Al-Qaida Escapee From Afghan Prison Urges Somali Militants To Fight 'Holy War'

Sunday, March 25th 2007, 8:58 pm
By: News On 6

CAIRO, Egypt (AP) _ In a new video posted Sunday on the Internet, an al-Qaida militant who escaped from a U.S. prison in Afghanistan called on militants in Somalia to fight a gangland-style holy war against government troops.

It was the second video released this week by Abu Yahia al-Libi, who broke out of the U.S. prison at Bagram Air Base north of Kabul in 2005. Earlier this week, he urged all Sunni militants in Iraq to unite under his umbrella and declared an ongoing U.S.-led security operation in Baghdad a failure.

``My patient brother Mujahideen in Somalia ... you have to stick to the gang wars, because it is the longest of battles and ... most suitable for small numbers and vulnerable fighters,'' al-Libi said.

``Slam them with one raid after another, set ambushes against them, and shake their soil with land mines and shake their bases with suicide attacks and car bombs,'' he added. ``The goal of your fight and the purpose of your jihad is the expulsion of the occupier and his helpers and the establishment of an Islamic state in the land of Somalia.''

Earlier this year, Ethiopian-backed Somali government forces drove the militants from the capital of Mogadishu and much of southern Somalia, ending their six months in power.

Many Islamists retreated to the southern tip of the country, vowing to keep fighting and raising the specter of an Iraq-style guerrilla war.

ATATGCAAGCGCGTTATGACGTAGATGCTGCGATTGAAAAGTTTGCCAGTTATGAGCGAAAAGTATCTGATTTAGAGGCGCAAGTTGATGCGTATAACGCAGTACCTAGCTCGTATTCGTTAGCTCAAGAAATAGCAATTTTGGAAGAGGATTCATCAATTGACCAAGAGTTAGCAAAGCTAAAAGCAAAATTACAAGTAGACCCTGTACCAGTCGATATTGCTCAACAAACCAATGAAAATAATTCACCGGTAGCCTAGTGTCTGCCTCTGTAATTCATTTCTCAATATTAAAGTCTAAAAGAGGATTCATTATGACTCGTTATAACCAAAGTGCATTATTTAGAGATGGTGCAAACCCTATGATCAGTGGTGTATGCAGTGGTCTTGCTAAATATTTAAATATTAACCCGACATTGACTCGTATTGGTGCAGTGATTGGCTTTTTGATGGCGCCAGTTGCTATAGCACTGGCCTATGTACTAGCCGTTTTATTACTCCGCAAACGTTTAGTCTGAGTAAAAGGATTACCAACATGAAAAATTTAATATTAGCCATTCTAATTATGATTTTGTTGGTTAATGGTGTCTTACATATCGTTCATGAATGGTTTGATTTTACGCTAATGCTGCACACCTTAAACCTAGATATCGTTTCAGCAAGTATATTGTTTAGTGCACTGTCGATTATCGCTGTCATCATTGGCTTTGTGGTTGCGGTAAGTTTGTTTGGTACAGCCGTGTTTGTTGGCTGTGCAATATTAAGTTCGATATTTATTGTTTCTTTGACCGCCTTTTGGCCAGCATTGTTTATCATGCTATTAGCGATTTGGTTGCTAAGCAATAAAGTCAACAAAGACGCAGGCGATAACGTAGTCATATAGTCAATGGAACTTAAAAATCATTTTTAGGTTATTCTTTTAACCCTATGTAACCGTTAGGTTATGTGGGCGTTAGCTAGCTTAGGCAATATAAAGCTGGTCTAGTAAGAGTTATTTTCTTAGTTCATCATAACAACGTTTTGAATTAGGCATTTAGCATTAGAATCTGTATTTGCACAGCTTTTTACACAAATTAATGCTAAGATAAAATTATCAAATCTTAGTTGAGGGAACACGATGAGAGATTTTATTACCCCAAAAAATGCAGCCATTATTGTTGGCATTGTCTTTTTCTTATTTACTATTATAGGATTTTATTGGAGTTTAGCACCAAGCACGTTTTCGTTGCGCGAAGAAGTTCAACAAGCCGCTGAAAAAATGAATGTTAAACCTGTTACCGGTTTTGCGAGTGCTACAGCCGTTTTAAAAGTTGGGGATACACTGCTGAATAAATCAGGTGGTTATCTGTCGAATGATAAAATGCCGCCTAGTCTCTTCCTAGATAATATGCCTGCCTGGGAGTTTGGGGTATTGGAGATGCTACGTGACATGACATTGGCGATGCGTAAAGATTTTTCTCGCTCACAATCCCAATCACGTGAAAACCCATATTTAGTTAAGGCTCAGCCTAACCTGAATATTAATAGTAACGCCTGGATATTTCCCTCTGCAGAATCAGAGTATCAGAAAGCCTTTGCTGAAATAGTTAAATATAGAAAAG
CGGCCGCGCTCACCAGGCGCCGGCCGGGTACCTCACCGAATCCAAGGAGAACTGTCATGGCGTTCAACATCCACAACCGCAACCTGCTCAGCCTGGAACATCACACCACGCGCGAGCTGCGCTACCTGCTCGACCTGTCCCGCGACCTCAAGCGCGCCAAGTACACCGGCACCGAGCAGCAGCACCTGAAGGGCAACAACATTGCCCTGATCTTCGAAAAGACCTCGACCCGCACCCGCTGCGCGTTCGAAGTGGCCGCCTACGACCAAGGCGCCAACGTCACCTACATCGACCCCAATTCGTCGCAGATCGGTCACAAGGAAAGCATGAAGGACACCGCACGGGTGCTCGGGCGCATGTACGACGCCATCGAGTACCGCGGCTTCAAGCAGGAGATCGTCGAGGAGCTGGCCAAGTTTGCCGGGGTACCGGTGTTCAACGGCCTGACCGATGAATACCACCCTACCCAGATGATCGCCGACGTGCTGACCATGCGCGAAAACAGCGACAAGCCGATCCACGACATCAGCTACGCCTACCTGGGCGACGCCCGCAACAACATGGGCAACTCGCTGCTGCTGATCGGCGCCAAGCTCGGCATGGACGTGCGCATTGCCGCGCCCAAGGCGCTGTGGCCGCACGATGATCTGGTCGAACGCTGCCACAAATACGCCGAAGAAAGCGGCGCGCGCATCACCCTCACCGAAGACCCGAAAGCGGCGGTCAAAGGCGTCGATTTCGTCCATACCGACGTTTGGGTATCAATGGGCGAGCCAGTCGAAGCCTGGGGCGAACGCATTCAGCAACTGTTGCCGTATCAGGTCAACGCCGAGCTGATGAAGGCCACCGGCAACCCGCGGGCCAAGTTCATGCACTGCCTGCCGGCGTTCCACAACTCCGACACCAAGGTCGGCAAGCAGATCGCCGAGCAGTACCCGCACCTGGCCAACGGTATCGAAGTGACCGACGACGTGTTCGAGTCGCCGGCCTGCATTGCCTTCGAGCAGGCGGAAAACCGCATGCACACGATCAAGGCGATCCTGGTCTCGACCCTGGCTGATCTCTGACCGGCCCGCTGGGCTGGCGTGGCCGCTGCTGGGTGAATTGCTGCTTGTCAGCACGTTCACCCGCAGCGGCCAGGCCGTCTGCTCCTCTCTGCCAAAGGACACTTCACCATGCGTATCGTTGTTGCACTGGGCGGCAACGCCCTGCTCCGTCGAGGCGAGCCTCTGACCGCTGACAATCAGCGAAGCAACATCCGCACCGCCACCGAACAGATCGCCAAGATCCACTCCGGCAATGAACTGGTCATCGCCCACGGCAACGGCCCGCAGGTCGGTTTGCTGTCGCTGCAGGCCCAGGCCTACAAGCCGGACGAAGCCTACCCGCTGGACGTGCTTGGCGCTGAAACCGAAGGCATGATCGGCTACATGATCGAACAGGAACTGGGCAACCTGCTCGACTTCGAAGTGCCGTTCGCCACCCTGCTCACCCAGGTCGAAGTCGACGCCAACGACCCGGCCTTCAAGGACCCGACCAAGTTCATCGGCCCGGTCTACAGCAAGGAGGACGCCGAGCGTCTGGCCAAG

Christian Ethiopia has long been despised by Somali Muslim militants. Ethiopia is also a U.S. ally and American Navy forces are deployed off the Somali coast to prevent militants from fleeing by sea.

Three al-Qaida suspects wanted in the 1998 bombings of U.S. embassies in East Africa are believed to be leaders of the Islamic movement in Somalia. The Islamists deny having any links to the terror network.

The 30-minute video on a Web site commonly used by Islamist militants, showed al-Libi _ meaning 'the Libyan' in Arabic _ in a camouflage uniform, with a black turban and beard.

Its authenticity could not be independently verified, but it carried the logo of al-Qaida's media production wing, al-Sahab. The video was also released by IntelCenter, a U.S. government contractor that monitors al-Qaida messaging.

Al-Libi has recorded several tapes since he escaped from Bagram. Afghan police said at the time that his real name is Abulbakar Mohammed Hassan and that he is a Libyan.